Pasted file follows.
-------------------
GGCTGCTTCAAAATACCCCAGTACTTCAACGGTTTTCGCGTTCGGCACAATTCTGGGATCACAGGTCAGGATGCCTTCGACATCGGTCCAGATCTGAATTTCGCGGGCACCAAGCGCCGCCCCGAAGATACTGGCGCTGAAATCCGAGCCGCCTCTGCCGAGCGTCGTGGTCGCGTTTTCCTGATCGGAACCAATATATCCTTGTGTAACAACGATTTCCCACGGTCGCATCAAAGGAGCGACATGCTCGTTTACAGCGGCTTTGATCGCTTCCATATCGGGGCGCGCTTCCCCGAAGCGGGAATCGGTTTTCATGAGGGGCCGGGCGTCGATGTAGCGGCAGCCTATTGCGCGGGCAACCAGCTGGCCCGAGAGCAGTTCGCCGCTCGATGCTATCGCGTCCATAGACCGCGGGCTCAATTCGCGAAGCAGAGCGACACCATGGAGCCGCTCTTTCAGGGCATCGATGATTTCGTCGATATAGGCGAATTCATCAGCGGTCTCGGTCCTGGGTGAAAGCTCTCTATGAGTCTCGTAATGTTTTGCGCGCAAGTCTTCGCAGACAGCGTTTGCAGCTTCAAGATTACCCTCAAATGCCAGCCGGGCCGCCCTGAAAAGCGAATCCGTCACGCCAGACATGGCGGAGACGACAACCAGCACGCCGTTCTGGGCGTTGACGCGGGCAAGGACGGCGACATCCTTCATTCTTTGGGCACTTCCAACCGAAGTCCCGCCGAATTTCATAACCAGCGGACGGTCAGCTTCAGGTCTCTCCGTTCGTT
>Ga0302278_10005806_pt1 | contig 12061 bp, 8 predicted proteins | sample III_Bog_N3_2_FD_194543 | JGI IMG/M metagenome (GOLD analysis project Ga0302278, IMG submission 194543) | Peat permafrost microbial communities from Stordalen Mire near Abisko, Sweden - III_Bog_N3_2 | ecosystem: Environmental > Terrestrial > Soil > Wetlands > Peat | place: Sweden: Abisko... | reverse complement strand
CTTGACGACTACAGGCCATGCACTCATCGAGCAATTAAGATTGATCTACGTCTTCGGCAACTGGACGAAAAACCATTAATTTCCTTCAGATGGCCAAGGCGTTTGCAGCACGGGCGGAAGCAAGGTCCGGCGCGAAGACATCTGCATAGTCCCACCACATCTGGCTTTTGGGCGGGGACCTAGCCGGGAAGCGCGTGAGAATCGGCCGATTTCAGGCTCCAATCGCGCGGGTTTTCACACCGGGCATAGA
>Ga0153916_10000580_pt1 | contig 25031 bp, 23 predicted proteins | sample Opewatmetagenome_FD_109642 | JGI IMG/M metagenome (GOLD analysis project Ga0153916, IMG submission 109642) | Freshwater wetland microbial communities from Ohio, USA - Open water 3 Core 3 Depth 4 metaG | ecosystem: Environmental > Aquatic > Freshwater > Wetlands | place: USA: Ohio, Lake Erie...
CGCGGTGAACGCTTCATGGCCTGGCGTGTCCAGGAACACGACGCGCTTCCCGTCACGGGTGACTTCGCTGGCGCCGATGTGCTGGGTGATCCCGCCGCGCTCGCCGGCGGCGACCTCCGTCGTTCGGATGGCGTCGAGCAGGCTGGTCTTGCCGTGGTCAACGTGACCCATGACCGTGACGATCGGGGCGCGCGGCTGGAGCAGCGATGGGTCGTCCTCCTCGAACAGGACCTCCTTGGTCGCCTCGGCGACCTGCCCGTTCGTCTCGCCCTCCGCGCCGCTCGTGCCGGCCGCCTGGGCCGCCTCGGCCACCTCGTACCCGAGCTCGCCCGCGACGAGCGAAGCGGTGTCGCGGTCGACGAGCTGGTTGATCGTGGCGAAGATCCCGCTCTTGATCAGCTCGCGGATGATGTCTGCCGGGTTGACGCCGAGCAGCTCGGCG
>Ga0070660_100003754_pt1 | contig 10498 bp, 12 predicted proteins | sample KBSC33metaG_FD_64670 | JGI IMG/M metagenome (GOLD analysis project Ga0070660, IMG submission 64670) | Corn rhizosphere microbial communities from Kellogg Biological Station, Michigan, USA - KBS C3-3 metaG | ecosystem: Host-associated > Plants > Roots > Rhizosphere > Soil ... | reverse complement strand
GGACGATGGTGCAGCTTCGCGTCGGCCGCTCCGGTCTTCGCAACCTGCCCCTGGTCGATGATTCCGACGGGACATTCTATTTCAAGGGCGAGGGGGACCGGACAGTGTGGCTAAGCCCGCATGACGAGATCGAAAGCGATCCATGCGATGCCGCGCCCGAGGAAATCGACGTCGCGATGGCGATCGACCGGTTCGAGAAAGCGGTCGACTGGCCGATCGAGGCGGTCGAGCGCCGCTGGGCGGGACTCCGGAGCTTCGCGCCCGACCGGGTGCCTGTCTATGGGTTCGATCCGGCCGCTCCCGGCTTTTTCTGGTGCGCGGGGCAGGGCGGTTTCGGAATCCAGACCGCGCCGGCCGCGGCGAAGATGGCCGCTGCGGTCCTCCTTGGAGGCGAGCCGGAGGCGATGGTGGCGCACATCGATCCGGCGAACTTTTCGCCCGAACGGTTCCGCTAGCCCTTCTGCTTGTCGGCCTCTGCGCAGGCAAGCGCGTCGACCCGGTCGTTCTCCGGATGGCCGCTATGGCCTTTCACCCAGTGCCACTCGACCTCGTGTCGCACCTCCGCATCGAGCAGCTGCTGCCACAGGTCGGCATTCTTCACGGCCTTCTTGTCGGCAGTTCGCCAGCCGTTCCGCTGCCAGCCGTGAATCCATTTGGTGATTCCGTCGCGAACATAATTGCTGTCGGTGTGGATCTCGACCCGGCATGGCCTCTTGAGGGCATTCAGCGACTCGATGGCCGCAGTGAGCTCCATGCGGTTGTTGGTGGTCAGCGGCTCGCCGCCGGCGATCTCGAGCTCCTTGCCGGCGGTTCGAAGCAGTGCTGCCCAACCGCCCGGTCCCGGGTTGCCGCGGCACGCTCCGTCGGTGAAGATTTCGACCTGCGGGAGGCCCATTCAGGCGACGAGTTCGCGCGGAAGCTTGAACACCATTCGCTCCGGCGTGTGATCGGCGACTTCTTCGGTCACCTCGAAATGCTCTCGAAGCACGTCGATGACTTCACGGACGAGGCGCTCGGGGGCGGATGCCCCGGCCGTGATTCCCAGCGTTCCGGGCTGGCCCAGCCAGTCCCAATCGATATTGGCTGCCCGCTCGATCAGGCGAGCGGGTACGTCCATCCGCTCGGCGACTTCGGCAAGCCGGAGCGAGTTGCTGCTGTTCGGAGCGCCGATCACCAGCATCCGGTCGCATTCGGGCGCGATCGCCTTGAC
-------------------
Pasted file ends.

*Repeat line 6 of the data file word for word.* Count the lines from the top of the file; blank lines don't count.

>Ga0070660_100003754_pt1 | contig 10498 bp, 12 predicted proteins | sample KBSC33metaG_FD_64670 | JGI IMG/M metagenome (GOLD analysis project Ga0070660, IMG submission 64670) | Corn rhizosphere microbial communities from Kellogg Biological Station, Michigan, USA - KBS C3-3 metaG | ecosystem: Host-associated > Plants > Roots > Rhizosphere > Soil ... | reverse complement strand